This structure bears a resemblance to the “three-act structure” often taught in most screenwriting classes. The character starts off with the hand they're dealt, and must make a decision to proceed with their journey. The character “flops” into a new situation at the start of Act II and encounters new allies (a strong hand) or new enemies (a weak hand). The story takes a “turn” at the midpoint of Act II, then the character takes a trip down a menacing “river” at the start of Act III, leading up to a “showdown” with the antagonist.
Standing Still Is Not An Option
In no-limit hold'em, two players are required to make minimum “blind” bets before the hand starts to ensure that at least some chips are already in the pot. In tournament play, the minimum bets increase at specific time increments. As the blinds go up, the player's holdings get relatively smaller, even if they maintain the same amount of chips. The increasing minimum bets force players with "short stacks" into desperate moves to stay alive.
Legend#29 WSOP 2006 Negreanu vs Peters - YouTube
In all types of fiction, but especially in screenwriting, stasis equals death, at least the death of the audience's interest. When the character chooses to stand still, the world will still move on around them—and, quite possibly, run over them. The writer must keep the character moving, either physically or emotionally or both, to keep the story going and to maintain the audience's interest.
Heads-Up To The Finish
When the final two players of the tournament remain, they face off in “heads-up” play. These final hands are often as much about will and skill as they are about cards and chips. The final two players may have clashed previously over the course of hours or days, but now it's for all the marbles.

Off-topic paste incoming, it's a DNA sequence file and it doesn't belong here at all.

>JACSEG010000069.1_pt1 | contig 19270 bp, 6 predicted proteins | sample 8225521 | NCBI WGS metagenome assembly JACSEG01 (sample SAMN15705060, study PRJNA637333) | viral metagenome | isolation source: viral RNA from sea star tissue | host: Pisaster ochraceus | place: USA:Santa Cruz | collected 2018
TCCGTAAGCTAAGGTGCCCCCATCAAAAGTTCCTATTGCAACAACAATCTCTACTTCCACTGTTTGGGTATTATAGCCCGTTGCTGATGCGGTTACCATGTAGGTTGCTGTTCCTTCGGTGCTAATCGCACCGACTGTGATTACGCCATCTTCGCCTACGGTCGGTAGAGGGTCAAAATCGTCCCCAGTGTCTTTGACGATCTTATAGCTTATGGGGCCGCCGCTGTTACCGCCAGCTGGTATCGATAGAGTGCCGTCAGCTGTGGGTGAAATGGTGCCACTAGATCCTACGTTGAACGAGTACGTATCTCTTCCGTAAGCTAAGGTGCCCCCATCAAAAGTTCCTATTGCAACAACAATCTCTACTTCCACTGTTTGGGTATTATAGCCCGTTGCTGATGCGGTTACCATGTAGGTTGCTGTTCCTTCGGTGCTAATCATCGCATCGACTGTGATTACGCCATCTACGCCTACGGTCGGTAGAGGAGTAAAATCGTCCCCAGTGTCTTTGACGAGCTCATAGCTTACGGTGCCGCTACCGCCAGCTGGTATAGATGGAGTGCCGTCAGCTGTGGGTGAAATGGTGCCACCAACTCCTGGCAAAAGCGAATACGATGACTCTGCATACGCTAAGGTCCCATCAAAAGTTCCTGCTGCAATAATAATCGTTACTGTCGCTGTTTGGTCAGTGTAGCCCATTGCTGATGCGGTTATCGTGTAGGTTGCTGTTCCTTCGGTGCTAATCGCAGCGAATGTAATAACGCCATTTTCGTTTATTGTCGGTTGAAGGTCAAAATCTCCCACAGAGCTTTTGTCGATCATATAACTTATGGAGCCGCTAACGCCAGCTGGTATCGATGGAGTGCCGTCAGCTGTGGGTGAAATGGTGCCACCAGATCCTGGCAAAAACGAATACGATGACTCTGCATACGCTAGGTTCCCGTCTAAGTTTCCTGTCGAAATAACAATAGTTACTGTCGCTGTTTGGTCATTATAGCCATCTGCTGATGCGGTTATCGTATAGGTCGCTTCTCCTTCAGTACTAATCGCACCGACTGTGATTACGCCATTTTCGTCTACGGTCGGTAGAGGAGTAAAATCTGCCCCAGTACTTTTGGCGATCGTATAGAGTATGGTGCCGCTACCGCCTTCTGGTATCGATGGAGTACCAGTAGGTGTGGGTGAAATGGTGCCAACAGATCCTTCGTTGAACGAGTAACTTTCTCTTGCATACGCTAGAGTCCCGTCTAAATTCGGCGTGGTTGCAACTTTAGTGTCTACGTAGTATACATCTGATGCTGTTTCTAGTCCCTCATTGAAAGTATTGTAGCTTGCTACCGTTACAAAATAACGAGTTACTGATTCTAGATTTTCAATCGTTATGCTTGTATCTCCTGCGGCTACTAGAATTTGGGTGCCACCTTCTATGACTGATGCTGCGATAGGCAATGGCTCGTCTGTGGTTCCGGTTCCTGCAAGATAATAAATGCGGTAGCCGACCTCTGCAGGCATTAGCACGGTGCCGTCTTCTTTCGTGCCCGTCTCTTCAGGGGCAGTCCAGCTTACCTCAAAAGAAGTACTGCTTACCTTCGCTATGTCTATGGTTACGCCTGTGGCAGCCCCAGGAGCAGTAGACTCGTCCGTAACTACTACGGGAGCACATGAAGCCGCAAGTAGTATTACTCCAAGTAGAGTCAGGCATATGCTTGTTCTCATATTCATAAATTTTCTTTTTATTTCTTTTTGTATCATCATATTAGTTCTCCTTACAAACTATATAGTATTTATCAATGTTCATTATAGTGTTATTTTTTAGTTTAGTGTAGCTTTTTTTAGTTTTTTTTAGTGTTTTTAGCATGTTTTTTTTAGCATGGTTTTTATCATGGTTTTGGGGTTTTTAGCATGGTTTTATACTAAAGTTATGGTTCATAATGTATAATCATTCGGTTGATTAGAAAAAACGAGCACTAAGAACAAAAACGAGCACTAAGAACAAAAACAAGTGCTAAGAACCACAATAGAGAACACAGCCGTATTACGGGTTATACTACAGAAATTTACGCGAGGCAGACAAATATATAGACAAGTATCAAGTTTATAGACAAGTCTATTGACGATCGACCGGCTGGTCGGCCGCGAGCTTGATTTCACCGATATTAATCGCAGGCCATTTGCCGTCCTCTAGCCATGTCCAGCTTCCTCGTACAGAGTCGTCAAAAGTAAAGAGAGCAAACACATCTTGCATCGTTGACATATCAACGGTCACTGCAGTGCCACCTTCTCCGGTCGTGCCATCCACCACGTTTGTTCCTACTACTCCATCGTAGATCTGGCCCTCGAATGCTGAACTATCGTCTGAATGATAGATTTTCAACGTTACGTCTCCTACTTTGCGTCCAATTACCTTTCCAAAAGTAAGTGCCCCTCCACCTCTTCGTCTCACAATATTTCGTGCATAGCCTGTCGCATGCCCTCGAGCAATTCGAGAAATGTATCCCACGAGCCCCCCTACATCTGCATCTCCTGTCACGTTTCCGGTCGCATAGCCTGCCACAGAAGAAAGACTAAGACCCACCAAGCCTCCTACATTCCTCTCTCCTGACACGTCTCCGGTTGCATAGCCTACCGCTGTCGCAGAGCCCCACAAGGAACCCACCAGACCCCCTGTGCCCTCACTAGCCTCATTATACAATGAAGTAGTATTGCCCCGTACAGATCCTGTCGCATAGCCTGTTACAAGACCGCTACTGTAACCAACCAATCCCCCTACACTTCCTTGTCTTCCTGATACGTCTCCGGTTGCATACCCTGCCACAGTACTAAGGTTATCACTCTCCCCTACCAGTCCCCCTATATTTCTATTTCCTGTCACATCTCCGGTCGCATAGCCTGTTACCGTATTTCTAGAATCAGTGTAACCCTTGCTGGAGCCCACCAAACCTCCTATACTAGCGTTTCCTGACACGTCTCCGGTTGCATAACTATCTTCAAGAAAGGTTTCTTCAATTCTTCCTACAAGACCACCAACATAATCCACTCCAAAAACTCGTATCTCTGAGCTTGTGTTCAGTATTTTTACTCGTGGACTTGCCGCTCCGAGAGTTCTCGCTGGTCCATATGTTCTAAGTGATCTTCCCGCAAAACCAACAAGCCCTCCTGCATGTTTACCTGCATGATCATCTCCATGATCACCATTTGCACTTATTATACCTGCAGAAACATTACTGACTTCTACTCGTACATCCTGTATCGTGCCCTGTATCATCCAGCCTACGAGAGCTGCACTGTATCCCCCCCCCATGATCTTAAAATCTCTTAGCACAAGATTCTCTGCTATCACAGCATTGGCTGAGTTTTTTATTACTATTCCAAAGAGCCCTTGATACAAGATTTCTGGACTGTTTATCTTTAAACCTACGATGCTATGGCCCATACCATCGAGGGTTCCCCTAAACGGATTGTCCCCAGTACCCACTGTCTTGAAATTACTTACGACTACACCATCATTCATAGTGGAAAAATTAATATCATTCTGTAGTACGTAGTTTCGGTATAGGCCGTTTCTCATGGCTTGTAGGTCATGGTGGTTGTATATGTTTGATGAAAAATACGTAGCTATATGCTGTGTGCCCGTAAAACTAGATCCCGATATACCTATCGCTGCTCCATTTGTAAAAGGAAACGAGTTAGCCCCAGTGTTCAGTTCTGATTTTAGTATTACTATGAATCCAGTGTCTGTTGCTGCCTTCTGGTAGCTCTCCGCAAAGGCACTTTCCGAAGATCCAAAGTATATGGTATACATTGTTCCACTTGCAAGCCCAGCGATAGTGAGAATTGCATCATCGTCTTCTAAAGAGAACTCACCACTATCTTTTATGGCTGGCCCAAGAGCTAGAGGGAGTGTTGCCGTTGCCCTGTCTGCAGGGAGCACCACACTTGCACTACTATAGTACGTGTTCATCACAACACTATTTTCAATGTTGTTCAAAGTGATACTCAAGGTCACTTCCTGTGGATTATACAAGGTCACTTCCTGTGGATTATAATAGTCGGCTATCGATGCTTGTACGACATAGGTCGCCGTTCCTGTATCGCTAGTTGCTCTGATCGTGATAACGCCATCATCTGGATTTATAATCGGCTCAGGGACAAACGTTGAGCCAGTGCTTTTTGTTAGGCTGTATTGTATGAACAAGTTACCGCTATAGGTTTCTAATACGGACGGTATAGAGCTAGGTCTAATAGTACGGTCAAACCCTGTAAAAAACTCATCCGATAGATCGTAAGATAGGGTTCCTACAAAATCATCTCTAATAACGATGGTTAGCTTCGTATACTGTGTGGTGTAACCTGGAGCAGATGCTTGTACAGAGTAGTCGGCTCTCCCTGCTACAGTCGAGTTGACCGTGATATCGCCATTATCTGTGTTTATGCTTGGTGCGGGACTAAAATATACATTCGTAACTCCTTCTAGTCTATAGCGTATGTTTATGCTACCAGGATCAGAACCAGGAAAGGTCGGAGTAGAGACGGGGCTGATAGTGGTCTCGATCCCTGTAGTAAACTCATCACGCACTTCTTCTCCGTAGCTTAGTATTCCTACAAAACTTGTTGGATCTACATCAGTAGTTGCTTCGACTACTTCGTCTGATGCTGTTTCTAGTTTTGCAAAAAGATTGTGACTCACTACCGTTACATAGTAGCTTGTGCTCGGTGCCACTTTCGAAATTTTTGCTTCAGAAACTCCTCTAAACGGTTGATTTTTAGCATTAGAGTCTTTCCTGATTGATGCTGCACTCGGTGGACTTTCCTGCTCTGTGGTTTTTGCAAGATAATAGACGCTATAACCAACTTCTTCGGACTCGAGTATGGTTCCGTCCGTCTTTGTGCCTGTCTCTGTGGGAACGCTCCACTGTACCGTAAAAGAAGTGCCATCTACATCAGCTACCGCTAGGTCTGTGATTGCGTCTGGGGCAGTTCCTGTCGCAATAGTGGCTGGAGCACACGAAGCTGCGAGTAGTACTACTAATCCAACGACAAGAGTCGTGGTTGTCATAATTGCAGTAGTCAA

Daniel Negreanu Sick Hand at WSOPE Final Table - YouTube
Whether it's poker, boxing, MMA, or tennis, audiences love to see a great one-on-one matchup. The same appeal holds in screenplays. Whenever the writer can set up a climactic confrontation between the protagonist and the antagonist, whether that confrontation uses fists, guns, legal tactics, or emotional manipulation, the audience will want to see who wins.
The most thrilling part of any no-limit poker hand is when one player bets all their chips on a single hand. If they win, they double up and stay in the tournament. If they lose, it's “Wait Til Next Year.” This moment comes when the player says two simple words: “All In”.
Lucky winning poker $ 50.8 million - Mega Big Win - YouTube
As a writer, you have to risk a lot to put your story on paper. You have to risk putting in long hours for little or no reward. You have to risk missing out on fun times with friends and family to work on your story. You have to risk feeling like your story isn't good enough for anyone to want to read or see.
Just like in poker, the only way to win at the screenwriting game is to go “All In”.
If you want your story to be a winner, Story Into Screenplay offers a wide range of script services, including coverage reports, rewrite services, and both live and online hourly consultations.
You can email Story Into Screenplay at storyintoscreenplayblog(at)gmail(dot)com, or send a message through the Facebook page.
"It's no wonder that truth is stranger than fiction. Fiction has to make sense." - Mark Twain
From Homer's Iliad, to Shakespeare's “history plays” to the recent spate of “based on a true story” movies like BlacKkKlansman, Bohemian Rhapsody, First Man, and White Boy Rick, authors and dramatists have found a wealth of story ideas in historical events. However, films and TV shows that have purported to tell “true stories” have been attacked for not always sticking to the facts.